Despite their name, the members of the Seaview Weavers Guild want you to know they’re not just weavers! “Although we like to honor our over-fifty-year history by retaining the (original) name, we have expanded our interests into all the fiber arts,” says their website.
“Knitting, spinning, papermaking, printmaking, book arts, felting, silk fusion, card making, surface design on fabric, quilting, soft sculpture – if it can be done with fiber, we do it.”
And do it, they have! For over half a century, the members of this delightful community of artists have been creating everything from quilts to scarves to Christmas ornaments. On the day I visited, they were making fascinators. Not quite hats, these colorful, whimsical head decorations are popular at formal occasions in England and premium horse-racing events such as the Kentucky Derby. Perhaps we’ll soon see them around Edmonds!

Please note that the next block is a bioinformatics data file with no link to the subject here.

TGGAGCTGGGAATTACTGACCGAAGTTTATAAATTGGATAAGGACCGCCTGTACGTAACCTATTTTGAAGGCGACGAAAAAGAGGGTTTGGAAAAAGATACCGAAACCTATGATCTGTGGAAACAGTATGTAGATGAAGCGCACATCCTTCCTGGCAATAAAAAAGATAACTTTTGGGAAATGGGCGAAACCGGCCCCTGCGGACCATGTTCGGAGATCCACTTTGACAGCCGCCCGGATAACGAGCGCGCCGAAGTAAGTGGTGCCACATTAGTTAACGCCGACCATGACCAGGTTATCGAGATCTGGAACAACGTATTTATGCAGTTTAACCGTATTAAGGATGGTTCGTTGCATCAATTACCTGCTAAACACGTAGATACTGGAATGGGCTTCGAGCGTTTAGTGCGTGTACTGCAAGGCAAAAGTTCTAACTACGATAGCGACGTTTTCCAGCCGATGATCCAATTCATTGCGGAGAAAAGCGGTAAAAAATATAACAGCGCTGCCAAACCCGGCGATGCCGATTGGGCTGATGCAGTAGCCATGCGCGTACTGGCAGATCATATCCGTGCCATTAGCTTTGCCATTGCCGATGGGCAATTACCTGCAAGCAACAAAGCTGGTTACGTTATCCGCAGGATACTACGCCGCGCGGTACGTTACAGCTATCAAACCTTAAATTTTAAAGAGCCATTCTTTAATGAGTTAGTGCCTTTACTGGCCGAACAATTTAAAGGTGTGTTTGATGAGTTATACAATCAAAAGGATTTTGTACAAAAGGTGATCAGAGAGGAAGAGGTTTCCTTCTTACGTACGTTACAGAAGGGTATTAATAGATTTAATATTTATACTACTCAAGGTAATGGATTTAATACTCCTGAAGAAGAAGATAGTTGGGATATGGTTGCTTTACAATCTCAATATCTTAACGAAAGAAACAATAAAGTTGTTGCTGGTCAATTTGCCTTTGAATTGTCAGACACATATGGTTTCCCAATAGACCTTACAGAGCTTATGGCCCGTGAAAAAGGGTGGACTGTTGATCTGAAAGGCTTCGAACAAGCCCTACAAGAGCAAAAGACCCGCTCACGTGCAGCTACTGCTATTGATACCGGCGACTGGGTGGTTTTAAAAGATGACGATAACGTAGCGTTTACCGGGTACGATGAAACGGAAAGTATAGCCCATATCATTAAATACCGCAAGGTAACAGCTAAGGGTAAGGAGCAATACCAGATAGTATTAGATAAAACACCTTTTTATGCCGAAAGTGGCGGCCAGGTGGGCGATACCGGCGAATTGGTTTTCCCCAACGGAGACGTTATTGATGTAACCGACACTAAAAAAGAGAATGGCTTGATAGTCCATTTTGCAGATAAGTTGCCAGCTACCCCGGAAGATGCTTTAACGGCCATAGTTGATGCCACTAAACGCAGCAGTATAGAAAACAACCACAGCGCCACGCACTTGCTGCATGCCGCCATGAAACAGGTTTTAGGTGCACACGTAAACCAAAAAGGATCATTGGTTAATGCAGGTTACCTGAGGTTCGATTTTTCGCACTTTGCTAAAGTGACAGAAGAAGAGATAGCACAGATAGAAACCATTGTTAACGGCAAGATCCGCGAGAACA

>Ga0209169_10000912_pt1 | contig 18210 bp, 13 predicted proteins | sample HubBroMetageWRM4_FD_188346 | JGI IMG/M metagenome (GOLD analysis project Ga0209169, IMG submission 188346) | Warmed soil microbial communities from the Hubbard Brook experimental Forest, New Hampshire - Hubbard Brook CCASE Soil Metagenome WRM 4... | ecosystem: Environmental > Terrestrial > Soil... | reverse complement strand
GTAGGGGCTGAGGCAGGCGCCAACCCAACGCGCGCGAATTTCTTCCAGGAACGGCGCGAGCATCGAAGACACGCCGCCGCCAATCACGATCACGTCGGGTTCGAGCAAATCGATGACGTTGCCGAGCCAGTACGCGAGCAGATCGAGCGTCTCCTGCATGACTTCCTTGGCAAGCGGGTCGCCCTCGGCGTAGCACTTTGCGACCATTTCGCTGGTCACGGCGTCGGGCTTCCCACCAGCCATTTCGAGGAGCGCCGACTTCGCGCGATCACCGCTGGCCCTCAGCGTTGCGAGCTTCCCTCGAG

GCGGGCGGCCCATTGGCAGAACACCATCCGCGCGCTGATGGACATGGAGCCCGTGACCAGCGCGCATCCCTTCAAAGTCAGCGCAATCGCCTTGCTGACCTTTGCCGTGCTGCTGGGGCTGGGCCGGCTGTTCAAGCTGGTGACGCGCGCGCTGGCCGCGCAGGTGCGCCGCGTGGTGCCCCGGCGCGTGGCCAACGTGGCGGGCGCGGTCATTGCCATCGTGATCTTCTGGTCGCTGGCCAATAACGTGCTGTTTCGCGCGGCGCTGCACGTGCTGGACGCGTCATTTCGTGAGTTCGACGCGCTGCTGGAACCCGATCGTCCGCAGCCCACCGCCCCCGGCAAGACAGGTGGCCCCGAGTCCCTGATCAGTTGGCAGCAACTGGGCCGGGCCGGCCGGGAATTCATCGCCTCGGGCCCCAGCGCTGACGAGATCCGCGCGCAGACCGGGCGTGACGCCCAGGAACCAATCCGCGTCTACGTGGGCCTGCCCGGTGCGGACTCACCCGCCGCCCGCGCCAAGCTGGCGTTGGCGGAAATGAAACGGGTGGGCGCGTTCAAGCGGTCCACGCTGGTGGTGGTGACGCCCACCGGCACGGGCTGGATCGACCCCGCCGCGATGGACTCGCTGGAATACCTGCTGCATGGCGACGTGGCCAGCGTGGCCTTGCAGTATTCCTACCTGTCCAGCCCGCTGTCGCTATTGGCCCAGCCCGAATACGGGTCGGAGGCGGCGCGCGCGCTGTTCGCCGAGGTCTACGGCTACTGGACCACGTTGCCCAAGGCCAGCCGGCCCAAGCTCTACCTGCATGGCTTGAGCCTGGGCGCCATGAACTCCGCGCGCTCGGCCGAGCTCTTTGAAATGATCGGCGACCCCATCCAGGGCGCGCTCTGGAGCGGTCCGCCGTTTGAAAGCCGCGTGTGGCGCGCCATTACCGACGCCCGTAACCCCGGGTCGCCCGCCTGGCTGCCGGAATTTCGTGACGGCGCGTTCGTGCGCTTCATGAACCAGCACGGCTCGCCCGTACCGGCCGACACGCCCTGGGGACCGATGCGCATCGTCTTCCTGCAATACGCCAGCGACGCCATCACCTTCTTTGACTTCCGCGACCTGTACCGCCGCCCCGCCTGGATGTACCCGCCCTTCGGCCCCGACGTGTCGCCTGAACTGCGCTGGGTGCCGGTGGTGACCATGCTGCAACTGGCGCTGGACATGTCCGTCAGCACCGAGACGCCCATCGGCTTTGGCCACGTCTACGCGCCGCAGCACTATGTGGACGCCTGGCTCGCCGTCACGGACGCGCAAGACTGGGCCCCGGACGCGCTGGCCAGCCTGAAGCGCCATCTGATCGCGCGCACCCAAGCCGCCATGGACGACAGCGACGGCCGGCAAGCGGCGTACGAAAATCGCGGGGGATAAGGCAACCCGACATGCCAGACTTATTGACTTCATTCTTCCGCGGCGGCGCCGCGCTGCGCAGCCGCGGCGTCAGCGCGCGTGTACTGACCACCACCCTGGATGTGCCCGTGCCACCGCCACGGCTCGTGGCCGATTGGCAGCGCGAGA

These self-described “fuzzy around the edges” fiber artists enjoy coming together for a monthly meeting that includes show-and-tell, art exchanges and workshops where they teach each other various crafting skills.
It’s all about “getting together, learning and getting inspired,” says member Astrid Bear. “We do so many different things. It’s fun and educational.”
The Guild welcomes new members and encourages local artists to attend one of their meetings, which are held on the second Tuesday of each month from September through May at Maplewood Presbyterian Church in Edmonds. Members pay dues, but the first meeting of any new attendee is free.
Groups like this enhance the fabric of our community by furthering creativity and connection with like-minded souls. They also offer their members a place to belong, a feeling which often grows into the desire to reach out to others, as the Guild members are doing for Fircrest.
Peterson illustrated this by saying simply, “I have a heart for bringing art to the less empowered.”
With a background in theatre and journalism, Ellen Chappelle is perfectly poised to covers the local arts scene for My Edmonds News. She also keeps busy writing and editing for artists and small businesses, publishing an informational site for dog owners and creating handcrafted jewelry. Please keep her posted about all things artistic in Edmonds by emailing her at firstname.lastname@example.org.